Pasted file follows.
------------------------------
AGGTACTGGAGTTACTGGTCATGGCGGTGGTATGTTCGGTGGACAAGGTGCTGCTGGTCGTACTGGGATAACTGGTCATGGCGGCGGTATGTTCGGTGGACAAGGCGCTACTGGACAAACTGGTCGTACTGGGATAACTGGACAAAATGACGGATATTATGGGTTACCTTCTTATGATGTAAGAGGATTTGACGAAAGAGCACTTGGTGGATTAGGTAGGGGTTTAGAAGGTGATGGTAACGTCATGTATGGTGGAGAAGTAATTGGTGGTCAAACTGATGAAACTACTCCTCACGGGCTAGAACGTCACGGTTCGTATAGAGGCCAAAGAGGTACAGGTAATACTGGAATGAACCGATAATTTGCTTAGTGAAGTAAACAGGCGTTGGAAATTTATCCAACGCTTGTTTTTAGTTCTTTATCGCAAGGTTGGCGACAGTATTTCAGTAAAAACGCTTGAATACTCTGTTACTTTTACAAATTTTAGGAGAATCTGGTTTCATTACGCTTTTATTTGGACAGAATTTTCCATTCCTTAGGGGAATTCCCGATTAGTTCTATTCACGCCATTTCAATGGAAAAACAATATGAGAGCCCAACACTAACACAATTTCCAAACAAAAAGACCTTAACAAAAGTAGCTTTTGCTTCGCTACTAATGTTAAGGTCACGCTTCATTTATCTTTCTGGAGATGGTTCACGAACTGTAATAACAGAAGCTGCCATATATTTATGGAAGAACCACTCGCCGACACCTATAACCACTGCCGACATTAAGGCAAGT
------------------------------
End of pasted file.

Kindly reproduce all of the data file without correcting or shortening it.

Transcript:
AGGTACTGGAGTTACTGGTCATGGCGGTGGTATGTTCGGTGGACAAGGTGCTGCTGGTCGTACTGGGATAACTGGTCATGGCGGCGGTATGTTCGGTGGACAAGGCGCTACTGGACAAACTGGTCGTACTGGGATAACTGGACAAAATGACGGATATTATGGGTTACCTTCTTATGATGTAAGAGGATTTGACGAAAGAGCACTTGGTGGATTAGGTAGGGGTTTAGAAGGTGATGGTAACGTCATGTATGGTGGAGAAGTAATTGGTGGTCAAACTGATGAAACTACTCCTCACGGGCTAGAACGTCACGGTTCGTATAGAGGCCAAAGAGGTACAGGTAATACTGGAATGAACCGATAATTTGCTTAGTGAAGTAAACAGGCGTTGGAAATTTATCCAACGCTTGTTTTTAGTTCTTTATCGCAAGGTTGGCGACAGTATTTCAGTAAAAACGCTTGAATACTCTGTTACTTTTACAAATTTTAGGAGAATCTGGTTTCATTACGCTTTTATTTGGACAGAATTTTCCATTCCTTAGGGGAATTCCCGATTAGTTCTATTCACGCCATTTCAATGGAAAAACAATATGAGAGCCCAACACTAACACAATTTCCAAACAAAAAGACCTTAACAAAAGTAGCTTTTGCTTCGCTACTAATGTTAAGGTCACGCTTCATTTATCTTTCTGGAGATGGTTCACGAACTGTAATAACAGAAGCTGCCATATATTTATGGAAGAACCACTCGCCGACACCTATAACCACTGCCGACATTAAGGCAAGT